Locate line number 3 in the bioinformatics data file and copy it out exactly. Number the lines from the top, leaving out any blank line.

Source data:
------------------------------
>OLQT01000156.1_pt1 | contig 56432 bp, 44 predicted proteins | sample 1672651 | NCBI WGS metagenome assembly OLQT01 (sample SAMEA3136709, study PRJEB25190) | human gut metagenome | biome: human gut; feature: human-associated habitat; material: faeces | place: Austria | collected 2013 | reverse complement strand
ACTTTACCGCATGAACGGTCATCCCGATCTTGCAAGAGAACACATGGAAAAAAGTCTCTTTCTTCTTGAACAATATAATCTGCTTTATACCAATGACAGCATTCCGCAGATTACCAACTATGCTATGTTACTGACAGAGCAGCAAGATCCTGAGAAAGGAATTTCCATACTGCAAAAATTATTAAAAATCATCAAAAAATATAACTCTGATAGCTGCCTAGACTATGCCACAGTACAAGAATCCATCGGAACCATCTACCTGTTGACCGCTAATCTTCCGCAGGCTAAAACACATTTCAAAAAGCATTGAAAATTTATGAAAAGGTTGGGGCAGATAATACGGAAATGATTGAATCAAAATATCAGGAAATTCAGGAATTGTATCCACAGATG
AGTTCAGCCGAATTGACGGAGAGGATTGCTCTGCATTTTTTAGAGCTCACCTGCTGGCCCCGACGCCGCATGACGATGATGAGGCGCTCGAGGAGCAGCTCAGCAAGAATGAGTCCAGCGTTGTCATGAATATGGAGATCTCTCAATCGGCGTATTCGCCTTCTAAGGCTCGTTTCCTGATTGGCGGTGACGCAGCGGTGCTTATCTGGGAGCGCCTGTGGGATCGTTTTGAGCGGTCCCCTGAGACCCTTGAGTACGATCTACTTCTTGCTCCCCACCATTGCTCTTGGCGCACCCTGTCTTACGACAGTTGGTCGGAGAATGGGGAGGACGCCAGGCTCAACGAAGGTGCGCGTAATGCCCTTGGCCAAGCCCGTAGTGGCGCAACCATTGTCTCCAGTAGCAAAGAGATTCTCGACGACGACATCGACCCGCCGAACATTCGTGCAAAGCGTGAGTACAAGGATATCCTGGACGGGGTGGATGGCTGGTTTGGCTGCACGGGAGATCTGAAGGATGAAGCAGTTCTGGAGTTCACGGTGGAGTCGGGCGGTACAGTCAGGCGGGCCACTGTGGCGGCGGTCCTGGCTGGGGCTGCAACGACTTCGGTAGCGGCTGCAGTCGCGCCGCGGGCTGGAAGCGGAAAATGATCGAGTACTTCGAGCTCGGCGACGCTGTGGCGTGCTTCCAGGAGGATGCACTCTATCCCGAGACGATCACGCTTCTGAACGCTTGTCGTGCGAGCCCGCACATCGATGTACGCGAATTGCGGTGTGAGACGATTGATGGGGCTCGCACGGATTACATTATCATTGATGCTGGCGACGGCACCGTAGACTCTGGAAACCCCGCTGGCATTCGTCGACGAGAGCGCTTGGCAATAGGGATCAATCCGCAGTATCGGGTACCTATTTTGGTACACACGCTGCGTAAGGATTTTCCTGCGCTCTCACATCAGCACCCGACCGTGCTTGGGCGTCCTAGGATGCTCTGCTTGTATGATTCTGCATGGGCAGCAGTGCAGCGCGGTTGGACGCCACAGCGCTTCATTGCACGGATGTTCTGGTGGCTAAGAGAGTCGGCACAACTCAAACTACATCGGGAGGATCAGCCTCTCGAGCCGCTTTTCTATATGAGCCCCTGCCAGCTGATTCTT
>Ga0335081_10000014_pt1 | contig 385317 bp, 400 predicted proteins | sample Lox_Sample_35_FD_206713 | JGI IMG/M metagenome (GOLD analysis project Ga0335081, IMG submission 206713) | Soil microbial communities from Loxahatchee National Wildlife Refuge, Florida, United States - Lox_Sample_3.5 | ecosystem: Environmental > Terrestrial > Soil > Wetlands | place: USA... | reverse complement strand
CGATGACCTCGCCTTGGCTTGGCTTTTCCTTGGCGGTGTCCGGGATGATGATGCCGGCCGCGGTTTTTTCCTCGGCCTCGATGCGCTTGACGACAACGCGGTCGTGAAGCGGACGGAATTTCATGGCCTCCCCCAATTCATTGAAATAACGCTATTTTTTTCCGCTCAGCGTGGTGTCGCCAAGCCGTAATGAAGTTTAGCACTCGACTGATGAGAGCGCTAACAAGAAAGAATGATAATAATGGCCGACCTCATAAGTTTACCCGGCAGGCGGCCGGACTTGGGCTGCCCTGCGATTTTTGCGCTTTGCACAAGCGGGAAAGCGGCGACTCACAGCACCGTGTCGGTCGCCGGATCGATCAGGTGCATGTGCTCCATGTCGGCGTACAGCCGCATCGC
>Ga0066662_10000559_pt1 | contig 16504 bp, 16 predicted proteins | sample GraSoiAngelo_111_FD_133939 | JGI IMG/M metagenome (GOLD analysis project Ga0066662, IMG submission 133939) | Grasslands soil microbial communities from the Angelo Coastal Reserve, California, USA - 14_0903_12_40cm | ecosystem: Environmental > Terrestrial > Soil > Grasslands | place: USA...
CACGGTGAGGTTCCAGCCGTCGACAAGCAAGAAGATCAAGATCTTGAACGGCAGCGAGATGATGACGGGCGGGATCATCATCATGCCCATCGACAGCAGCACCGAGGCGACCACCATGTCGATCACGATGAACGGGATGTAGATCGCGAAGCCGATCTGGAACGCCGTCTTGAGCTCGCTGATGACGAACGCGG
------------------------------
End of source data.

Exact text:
AGTTCAGCCGAATTGACGGAGAGGATTGCTCTGCATTTTTTAGAGCTCACCTGCTGGCCCCGACGCCGCATGACGATGATGAGGCGCTCGAGGAGCAGCTCAGCAAGAATGAGTCCAGCGTTGTCATGAATATGGAGATCTCTCAATCGGCGTATTCGCCTTCTAAGGCTCGTTTCCTGATTGGCGGTGACGCAGCGGTGCTTATCTGGGAGCGCCTGTGGGATCGTTTTGAGCGGTCCCCTGAGACCCTTGAGTACGATCTACTTCTTGCTCCCCACCATTGCTCTTGGCGCACCCTGTCTTACGACAGTTGGTCGGAGAATGGGGAGGACGCCAGGCTCAACGAAGGTGCGCGTAATGCCCTTGGCCAAGCCCGTAGTGGCGCAACCATTGTCTCCAGTAGCAAAGAGATTCTCGACGACGACATCGACCCGCCGAACATTCGTGCAAAGCGTGAGTACAAGGATATCCTGGACGGGGTGGATGGCTGGTTTGGCTGCACGGGAGATCTGAAGGATGAAGCAGTTCTGGAGTTCACGGTGGAGTCGGGCGGTACAGTCAGGCGGGCCACTGTGGCGGCGGTCCTGGCTGGGGCTGCAACGACTTCGGTAGCGGCTGCAGTCGCGCCGCGGGCTGGAAGCGGAAAATGATCGAGTACTTCGAGCTCGGCGACGCTGTGGCGTGCTTCCAGGAGGATGCACTCTATCCCGAGACGATCACGCTTCTGAACGCTTGTCGTGCGAGCCCGCACATCGATGTACGCGAATTGCGGTGTGAGACGATTGATGGGGCTCGCACGGATTACATTATCATTGATGCTGGCGACGGCACCGTAGACTCTGGAAACCCCGCTGGCATTCGTCGACGAGAGCGCTTGGCAATAGGGATCAATCCGCAGTATCGGGTACCTATTTTGGTACACACGCTGCGTAAGGATTTTCCTGCGCTCTCACATCAGCACCCGACCGTGCTTGGGCGTCCTAGGATGCTCTGCTTGTATGATTCTGCATGGGCAGCAGTGCAGCGCGGTTGGACGCCACAGCGCTTCATTGCACGGATGTTCTGGTGGCTAAGAGAGTCGGCACAACTCAAACTACATCGGGAGGATCAGCCTCTCGAGCCGCTTTTCTATATGAGCCCCTGCCAGCTGATTCTT